Maritime Book Reviews

This book review appeared in Vol. 6, No. 1 of the Gulf Coast Historical Reivew - Fall 1990.

Robin F. A. Fabel, trans. and ed. Shipwreck and Adventures of Monsieur Pierre Viaud. Pensacola: University of West Florida Press, 1990, viii, pp. 137. $16.96. ISBN 0-8130-1000-4

In the role of historian as detective, Professor Robin Fabel of Auburn University has established the authenticity and exposed the embellishments of a bizarre eighteenth-century adventure story along the Gulf Coast of Florida. A Frenchman, Pierre Viaud, was the author and principal actor in an account first published at Bordeaux in 1768. The narrative was subsequently republished 'in France and translated into various languages including English.

Born in 1725, Viaud was a sailor by sixteen and a captain in the French merchant marine by 1761. By way of summary, the book, which proceeds like an old time Saturday movie serial, places Viaud at St. Domingue in late 1766. Before returning to France he made a business deal with one Desclau for a voyage from Caye de St. Louis to Louisiana. The brigantine Le Tigre's sixteen passengers also included Viaud's black slave, Captain La Couture and his wife and fifteen- year-old son, the mate, and nine sailors. The ship encountered bad weather, and on February 16, 1767, wrecked off Dog Island (directly opposite the present day fishing town of Carrabelle).

Amid much difficulty (one sailor was washed against a 'rock' and killed), they got ashore. During that time and throughout the book Viand portrayed himself as a larger than life hero. Although the mate died of sickness, the survivors managed to salvage some supplies from the ship. Soon, an Indian named Antonio appeared with his wife and family. They were from the British fort and trading post of St. Marks, some forty miles to the east. The Indians were camping on St. George Island, which lay west of Dog Island and was separated from it by a narrow inlet. The mainland was only a few miles away.

In a matter of days Antonio transferred the marooned to his camp and promised to deliver them to St. Marks. For whatever reasons, he took them island hopping, always within maddening sight of the mainland, but never to it. Oysters and roots were their main food supply, but they were constantly hungry. Antonio and his wife abandoned Viaud and the others. The survivors patched a leaky pirogue, and Desclau and Captain La Couture departed in it, never to be seen again.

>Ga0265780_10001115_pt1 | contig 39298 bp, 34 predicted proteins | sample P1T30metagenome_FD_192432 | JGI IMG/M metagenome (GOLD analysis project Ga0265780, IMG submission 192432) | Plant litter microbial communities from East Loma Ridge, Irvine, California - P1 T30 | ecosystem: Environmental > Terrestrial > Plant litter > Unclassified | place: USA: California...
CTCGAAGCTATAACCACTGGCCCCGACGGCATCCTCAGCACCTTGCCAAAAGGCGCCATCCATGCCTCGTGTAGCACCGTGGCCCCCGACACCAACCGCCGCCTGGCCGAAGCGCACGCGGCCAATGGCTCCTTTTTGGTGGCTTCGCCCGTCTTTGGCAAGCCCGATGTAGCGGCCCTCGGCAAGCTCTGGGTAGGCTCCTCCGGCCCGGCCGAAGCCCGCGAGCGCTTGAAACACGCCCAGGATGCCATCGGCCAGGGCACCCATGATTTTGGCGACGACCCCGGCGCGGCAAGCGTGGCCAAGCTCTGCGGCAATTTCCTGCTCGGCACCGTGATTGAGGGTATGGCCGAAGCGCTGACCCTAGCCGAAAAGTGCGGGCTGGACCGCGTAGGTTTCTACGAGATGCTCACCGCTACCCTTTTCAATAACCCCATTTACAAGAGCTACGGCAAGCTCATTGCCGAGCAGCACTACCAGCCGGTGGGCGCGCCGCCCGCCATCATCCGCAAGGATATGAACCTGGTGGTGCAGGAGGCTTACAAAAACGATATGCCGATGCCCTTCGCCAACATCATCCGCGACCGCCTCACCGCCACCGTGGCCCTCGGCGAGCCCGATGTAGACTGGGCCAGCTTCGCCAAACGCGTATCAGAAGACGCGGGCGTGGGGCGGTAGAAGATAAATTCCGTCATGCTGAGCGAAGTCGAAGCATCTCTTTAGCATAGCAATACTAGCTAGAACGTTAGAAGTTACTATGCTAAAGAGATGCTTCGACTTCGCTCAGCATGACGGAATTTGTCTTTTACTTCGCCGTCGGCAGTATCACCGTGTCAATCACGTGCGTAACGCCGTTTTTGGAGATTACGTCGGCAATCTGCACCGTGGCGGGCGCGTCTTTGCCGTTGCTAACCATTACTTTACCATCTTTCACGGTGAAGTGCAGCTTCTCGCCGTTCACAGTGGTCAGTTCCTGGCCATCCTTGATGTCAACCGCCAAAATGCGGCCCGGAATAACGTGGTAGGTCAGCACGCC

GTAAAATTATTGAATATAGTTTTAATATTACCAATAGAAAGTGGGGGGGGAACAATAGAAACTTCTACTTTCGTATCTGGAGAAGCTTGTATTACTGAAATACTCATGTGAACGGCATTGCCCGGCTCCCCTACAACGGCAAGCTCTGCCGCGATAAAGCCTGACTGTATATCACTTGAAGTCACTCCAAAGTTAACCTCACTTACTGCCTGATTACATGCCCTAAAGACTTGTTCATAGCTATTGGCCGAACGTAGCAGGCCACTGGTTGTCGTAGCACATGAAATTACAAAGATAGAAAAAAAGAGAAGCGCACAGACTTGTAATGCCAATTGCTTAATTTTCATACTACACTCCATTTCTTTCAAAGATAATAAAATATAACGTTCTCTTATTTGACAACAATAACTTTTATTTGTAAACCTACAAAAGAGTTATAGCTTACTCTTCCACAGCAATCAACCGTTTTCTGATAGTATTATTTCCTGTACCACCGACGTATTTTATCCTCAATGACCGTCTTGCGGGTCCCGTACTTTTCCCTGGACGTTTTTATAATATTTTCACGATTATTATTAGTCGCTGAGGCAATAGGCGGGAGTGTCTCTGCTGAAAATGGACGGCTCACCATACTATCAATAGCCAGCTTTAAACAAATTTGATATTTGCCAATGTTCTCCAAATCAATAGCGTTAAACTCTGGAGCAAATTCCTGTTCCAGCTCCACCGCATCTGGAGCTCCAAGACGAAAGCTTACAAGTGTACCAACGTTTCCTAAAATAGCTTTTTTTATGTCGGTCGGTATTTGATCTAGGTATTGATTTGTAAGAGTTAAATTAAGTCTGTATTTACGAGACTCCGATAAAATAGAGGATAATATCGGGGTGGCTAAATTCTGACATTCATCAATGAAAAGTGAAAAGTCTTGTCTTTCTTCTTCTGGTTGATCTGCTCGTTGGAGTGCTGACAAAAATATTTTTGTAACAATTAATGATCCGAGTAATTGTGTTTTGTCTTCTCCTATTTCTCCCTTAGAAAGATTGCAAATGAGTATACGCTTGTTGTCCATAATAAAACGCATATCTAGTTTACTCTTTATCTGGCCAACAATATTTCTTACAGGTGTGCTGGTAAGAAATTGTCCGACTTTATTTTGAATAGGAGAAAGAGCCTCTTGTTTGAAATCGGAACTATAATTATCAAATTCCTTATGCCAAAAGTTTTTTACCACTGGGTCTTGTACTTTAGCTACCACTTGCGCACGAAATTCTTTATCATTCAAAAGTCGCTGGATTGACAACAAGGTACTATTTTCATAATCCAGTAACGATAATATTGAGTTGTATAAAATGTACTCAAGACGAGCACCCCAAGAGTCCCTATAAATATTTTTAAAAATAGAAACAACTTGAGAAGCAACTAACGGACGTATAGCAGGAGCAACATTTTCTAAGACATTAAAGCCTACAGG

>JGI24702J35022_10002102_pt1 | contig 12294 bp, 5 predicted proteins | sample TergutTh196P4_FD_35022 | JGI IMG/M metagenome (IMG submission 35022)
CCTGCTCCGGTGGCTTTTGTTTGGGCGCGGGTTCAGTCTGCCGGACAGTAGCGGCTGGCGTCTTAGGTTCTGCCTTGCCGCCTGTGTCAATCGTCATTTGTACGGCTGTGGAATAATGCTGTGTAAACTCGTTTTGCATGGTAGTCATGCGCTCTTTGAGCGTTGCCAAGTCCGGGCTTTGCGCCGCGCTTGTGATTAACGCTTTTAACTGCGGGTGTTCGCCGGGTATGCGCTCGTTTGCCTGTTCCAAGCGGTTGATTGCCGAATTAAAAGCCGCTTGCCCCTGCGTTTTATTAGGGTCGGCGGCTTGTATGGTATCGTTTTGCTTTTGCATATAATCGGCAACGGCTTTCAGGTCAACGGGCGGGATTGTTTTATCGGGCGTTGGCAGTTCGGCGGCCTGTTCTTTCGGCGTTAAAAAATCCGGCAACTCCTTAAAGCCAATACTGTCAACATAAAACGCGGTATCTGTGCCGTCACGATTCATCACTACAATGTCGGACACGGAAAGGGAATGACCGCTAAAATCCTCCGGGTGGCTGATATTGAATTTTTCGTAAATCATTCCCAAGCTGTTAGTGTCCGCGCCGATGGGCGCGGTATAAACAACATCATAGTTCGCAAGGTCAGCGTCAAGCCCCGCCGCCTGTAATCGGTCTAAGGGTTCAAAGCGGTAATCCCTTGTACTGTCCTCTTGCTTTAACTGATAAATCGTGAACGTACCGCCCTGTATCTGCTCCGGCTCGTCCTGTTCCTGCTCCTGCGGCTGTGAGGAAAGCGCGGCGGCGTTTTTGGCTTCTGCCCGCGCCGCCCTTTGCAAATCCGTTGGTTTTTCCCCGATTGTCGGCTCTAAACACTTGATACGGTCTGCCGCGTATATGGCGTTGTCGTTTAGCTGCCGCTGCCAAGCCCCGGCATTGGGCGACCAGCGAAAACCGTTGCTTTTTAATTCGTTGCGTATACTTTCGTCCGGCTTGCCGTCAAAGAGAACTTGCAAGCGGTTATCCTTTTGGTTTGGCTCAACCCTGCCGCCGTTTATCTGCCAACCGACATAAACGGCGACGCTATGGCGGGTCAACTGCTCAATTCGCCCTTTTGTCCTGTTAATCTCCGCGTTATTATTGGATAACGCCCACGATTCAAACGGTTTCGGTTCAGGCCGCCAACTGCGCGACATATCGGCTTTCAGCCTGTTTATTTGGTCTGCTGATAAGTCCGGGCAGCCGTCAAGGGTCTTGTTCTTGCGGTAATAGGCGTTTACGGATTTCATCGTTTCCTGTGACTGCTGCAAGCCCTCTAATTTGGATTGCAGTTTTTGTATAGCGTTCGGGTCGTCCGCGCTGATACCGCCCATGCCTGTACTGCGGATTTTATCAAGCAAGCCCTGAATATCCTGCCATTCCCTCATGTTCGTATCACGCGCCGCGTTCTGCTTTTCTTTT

Sub-plots relate how the rest of the crew scattered. Viaud, his slave, Madame La Couture, and the boy constructed a raft. The sick boy was left behind but the others made it to the mainland. From there they undertook a tortured trip toward St. Marks. Along the way, according to Viaud, they used fire to fend off wild amimals, including bears, lions, and tigers. They became so weak from hunger that Viand, with physical aid from Madame La Couture, killed his slave with a knife, and the deceased chattel became their main item of food. Readers, contemporary and modem, have recoiled from the cannibalism in the story.

Despite their human diet, supplemented with leaves, shellfish, rattlesnakes, and an alligator, which Viaud claimed to have killed with a stick, the unlucky pair wound up exhausted and dying. A kinder fate came in the presence of an English rescue party commanded by Ensign James Wright who found them. They also discovered the boy still alive, and the party was taken to St. Marks. There they were befriended by George Swettenham, the fort's commander. Later, Madame La Couture and her son returned to Louisiana. Viaud sailed to New York via a stopover in St. Augustine (where he was aided by James Grant, Governor of East Florida) and eventually home to France.

Professor Fabel's translation is excellent, and he has performed the added service of researching contemporary comments and opinions in England, Scotland, and France as well as the United States. He verifies that Viaud's story is based on facts. Yet he points out exaggerations, fictions (French novelist Dubois-Fontanelle co-wrote where literary license seemed called for), absurd topographical and geographical observations, and descriptions of animal fife based on residents of Africa and Asia.

The author has provided historians and general readers with the unique effort of a one-book author. Fabel's careful scholarship is never obtrusive, and he concludes aptly that the book contributes "to an understanding of the human experience beyond the farthest boundary of colonial civilizations" (p. 32).

William Warren Rogers - Florida State University

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